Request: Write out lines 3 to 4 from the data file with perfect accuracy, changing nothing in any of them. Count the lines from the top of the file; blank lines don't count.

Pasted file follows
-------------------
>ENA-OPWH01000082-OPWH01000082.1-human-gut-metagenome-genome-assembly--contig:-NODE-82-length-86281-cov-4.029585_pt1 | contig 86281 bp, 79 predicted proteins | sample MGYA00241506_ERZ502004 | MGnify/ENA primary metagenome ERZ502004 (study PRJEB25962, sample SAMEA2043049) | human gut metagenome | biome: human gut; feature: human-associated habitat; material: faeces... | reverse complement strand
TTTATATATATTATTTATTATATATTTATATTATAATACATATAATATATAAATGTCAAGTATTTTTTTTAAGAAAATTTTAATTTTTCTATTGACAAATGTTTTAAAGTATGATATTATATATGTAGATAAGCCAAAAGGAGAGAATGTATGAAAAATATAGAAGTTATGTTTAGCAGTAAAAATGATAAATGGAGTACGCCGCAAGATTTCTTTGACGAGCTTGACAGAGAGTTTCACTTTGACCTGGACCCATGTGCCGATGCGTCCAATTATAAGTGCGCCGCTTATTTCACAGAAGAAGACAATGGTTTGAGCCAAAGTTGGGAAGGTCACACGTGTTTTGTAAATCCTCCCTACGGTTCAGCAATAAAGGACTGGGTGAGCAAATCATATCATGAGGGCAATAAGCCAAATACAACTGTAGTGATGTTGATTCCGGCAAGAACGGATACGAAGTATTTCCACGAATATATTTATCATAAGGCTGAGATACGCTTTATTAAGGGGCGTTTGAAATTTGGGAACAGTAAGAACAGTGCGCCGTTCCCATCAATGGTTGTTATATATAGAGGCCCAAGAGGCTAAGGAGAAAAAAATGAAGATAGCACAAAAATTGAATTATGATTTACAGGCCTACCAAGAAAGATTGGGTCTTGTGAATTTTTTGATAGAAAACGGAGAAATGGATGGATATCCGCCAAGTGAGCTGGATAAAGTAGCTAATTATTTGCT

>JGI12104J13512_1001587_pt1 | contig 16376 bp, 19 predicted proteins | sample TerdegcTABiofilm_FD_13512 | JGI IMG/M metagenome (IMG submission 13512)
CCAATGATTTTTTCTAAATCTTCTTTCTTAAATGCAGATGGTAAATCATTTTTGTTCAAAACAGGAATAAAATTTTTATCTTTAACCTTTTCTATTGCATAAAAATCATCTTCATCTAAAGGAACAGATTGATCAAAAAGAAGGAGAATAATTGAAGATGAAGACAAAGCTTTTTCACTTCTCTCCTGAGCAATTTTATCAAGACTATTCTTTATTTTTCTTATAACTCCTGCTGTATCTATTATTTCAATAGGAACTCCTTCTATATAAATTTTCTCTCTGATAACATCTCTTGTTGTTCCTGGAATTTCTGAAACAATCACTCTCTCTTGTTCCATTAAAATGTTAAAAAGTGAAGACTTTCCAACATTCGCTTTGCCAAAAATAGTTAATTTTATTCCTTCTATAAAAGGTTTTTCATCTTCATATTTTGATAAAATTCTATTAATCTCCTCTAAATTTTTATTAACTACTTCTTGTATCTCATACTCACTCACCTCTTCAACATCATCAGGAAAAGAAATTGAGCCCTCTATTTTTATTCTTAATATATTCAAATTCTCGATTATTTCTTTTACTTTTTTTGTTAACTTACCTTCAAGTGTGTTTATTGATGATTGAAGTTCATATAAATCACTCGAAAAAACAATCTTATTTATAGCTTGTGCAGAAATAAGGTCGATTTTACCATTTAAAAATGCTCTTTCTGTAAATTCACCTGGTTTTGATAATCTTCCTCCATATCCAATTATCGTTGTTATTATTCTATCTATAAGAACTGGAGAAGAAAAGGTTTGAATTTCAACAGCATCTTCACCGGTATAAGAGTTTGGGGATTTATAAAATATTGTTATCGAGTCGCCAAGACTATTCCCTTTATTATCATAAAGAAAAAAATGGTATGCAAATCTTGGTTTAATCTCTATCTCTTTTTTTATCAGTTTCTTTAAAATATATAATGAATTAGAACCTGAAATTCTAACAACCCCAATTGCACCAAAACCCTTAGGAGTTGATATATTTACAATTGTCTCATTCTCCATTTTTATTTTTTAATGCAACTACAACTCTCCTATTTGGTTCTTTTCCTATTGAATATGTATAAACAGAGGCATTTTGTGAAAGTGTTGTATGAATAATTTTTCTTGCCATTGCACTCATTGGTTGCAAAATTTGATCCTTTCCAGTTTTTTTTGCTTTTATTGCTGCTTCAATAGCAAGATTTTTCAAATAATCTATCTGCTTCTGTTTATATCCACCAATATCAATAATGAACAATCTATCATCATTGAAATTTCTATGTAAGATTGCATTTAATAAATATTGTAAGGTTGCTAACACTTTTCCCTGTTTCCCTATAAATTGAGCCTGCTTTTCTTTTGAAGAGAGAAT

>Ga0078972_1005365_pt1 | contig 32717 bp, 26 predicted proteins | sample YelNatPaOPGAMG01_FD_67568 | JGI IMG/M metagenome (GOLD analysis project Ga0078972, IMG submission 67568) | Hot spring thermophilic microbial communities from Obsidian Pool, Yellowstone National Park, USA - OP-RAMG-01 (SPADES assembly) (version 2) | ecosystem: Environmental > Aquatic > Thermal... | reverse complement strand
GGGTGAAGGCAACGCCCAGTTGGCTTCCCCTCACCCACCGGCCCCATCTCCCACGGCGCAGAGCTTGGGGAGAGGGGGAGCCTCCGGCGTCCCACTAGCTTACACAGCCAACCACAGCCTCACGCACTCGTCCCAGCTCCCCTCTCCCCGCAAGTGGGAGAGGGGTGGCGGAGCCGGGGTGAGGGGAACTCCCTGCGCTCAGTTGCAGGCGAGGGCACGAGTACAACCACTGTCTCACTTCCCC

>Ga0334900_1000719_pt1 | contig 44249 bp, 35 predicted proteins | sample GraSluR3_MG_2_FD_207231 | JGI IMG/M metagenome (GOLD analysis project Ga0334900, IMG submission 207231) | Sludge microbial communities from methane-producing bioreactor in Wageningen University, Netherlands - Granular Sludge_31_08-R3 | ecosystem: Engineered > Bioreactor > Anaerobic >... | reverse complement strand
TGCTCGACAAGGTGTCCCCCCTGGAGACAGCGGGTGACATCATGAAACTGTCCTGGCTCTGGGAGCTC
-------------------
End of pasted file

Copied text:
>JGI12104J13512_1001587_pt1 | contig 16376 bp, 19 predicted proteins | sample TerdegcTABiofilm_FD_13512 | JGI IMG/M metagenome (IMG submission 13512)
CCAATGATTTTTTCTAAATCTTCTTTCTTAAATGCAGATGGTAAATCATTTTTGTTCAAAACAGGAATAAAATTTTTATCTTTAACCTTTTCTATTGCATAAAAATCATCTTCATCTAAAGGAACAGATTGATCAAAAAGAAGGAGAATAATTGAAGATGAAGACAAAGCTTTTTCACTTCTCTCCTGAGCAATTTTATCAAGACTATTCTTTATTTTTCTTATAACTCCTGCTGTATCTATTATTTCAATAGGAACTCCTTCTATATAAATTTTCTCTCTGATAACATCTCTTGTTGTTCCTGGAATTTCTGAAACAATCACTCTCTCTTGTTCCATTAAAATGTTAAAAAGTGAAGACTTTCCAACATTCGCTTTGCCAAAAATAGTTAATTTTATTCCTTCTATAAAAGGTTTTTCATCTTCATATTTTGATAAAATTCTATTAATCTCCTCTAAATTTTTATTAACTACTTCTTGTATCTCATACTCACTCACCTCTTCAACATCATCAGGAAAAGAAATTGAGCCCTCTATTTTTATTCTTAATATATTCAAATTCTCGATTATTTCTTTTACTTTTTTTGTTAACTTACCTTCAAGTGTGTTTATTGATGATTGAAGTTCATATAAATCACTCGAAAAAACAATCTTATTTATAGCTTGTGCAGAAATAAGGTCGATTTTACCATTTAAAAATGCTCTTTCTGTAAATTCACCTGGTTTTGATAATCTTCCTCCATATCCAATTATCGTTGTTATTATTCTATCTATAAGAACTGGAGAAGAAAAGGTTTGAATTTCAACAGCATCTTCACCGGTATAAGAGTTTGGGGATTTATAAAATATTGTTATCGAGTCGCCAAGACTATTCCCTTTATTATCATAAAGAAAAAAATGGTATGCAAATCTTGGTTTAATCTCTATCTCTTTTTTTATCAGTTTCTTTAAAATATATAATGAATTAGAACCTGAAATTCTAACAACCCCAATTGCACCAAAACCCTTAGGAGTTGATATATTTACAATTGTCTCATTCTCCATTTTTATTTTTTAATGCAACTACAACTCTCCTATTTGGTTCTTTTCCTATTGAATATGTATAAACAGAGGCATTTTGTGAAAGTGTTGTATGAATAATTTTTCTTGCCATTGCACTCATTGGTTGCAAAATTTGATCCTTTCCAGTTTTTTTTGCTTTTATTGCTGCTTCAATAGCAAGATTTTTCAAATAATCTATCTGCTTCTGTTTATATCCACCAATATCAATAATGAACAATCTATCATCATTGAAATTTCTATGTAAGATTGCATTTAATAAATATTGTAAGGTTGCTAACACTTTTCCCTGTTTCCCTATAAATTGAGCCTGCTTTTCTTTTGAAGAGAGAAT